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How sustainable is Dell ?

Dell & sustainability


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Reasonable, could be better Click here for score rapport: 10 out of 19

Sustainability summary

Brand owner: Dell
Head office: Round Rock, Texas, USA
Sector: Electronics
Categories : Computers, Notebooks, Printers, Copiers
Free Tags: Laptop, Desktop, PC, Netbook, Monitor, Screen, Workstation, Printer, Inkjet, Laser

What's your sustainability news about Dell?

Dell sustainability score report

Last edited: 18 June 2012 by Mario
Last reviewed: 26 March 2012 by Imke

Questions about Climate Change/ Carbon Emissions

3 out of 5
1. Does the brand (company) clearly support global mandatory cuts of carbon emissions of at least 50% by 2050 or 30% by industrialized countries by 2020? Dell supports the call for global reductions of 50-85% by 2050 from 2000 levels. Source
2. Has the brand (company) disclosed the annual carbon footprint of its 'own operations' and of the supply / production chain? Dell reports annually on its Scope 1, 2, and 3 emissions (see page 5). Source
3. Has the brand (company) set a target to reduce its ‘own operations’ carbon footprint by at least 20% within the next 5 years? Dell has committed to reducing its absolute global greenhouse gas emissions by 40% by 2015 (see page 3). Source
4. Has the brand (company) already reduced or compensated its 'own operations' carbon footprint by at least 10% in the last 5 years? Dells Scope 1 and 2 emissions in 2009 and 2011 were 406,252 and 438,906 metric tonnes respectively. This is an increase of 8% in carbon emissions over this period (see page 5). Source
5. Do all new products of the brand meet the latest Energy Star requirements (where applicable)? Dell names certain series which are all Energy Star compliant, and series of which many products are Energy Star compliant (page 20). Conclusion: not all products are Enegry Star compliant. Source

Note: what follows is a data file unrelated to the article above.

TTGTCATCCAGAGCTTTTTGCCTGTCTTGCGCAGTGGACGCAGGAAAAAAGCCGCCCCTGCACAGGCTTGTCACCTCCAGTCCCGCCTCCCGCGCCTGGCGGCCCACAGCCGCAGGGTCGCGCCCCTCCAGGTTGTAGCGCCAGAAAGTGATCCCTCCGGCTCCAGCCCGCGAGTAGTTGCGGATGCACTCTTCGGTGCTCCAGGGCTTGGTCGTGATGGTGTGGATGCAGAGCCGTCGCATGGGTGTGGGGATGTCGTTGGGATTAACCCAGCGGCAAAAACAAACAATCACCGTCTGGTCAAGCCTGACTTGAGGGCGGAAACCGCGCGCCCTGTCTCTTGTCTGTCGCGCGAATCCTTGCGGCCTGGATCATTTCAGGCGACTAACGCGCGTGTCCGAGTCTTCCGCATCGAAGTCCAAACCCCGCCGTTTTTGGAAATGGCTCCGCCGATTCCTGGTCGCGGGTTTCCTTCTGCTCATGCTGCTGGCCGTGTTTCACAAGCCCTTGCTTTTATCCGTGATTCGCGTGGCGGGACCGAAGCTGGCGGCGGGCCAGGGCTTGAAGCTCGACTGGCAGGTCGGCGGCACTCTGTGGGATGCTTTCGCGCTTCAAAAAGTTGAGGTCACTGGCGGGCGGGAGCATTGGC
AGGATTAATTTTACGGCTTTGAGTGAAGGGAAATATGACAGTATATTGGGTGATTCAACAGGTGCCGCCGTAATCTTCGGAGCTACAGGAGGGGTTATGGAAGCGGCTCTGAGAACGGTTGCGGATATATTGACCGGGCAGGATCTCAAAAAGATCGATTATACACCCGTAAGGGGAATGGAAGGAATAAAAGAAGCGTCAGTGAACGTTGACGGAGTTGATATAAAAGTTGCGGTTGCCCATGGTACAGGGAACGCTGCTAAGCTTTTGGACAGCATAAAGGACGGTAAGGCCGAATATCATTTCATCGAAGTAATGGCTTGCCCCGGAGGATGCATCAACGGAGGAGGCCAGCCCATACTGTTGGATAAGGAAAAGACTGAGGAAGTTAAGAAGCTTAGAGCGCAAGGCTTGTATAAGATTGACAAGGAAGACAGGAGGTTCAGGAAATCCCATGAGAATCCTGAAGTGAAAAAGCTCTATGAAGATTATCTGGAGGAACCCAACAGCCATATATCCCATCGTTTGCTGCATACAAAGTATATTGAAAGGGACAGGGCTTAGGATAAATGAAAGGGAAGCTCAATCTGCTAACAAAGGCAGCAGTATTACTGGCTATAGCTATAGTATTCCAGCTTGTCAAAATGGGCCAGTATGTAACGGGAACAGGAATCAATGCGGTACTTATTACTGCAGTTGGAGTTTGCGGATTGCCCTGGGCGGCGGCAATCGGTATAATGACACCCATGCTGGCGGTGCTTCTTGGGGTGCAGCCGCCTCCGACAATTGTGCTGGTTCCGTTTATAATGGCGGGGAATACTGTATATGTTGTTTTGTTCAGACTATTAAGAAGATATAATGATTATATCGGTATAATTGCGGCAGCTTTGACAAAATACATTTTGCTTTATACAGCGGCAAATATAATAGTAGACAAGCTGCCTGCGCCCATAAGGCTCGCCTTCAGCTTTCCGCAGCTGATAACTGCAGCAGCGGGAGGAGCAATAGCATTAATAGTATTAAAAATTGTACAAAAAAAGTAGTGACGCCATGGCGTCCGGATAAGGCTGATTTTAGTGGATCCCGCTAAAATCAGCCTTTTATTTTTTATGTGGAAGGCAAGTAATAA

Questions about Environmental Policy

3 out of 7
1. Has the brand (company) eliminated PVC and BFRs in all new products? If not, does the brand give a timeline for achieving this by 2012? The commitment to make all DELL PC products BFR and PVC-free by 2011 is in progress. Source
2. Has the brand (company) already eliminated PVC and BFRs in all new products? There are some PVC and BFR-free produts, but the chemicals don't seem to be eliminated in all applications. Source
3. Has the brand (company) already eliminated at least 2 of the 3 groups of suspect chemicals (beryllium, antimony and phthalates) in all of its new products? If not, does it give a timeline for achieving this by 2012? The 3 groups of chemicals are identified as possible substances of concern. Suppliers are asked to give disclosure about the use. No timeline for phase out (see section '3.1 Future Material Declaration Requirements on page 12). Source
4. Has the brand (company) already eliminated at least 2 of the 3 groups of suspect chemicals (beryllium, antimony and phthalates)in all of its new products? See remark environmental policy question 3. Source
5. Does the brand (company) support the principle of Individual Producer Responsibility (IPR), meaning that brands are responsibility for the entire lifecycle of their own products, including take back and recycling? Dell has signed the Individual Producer Responsibility (IPR) statement. Source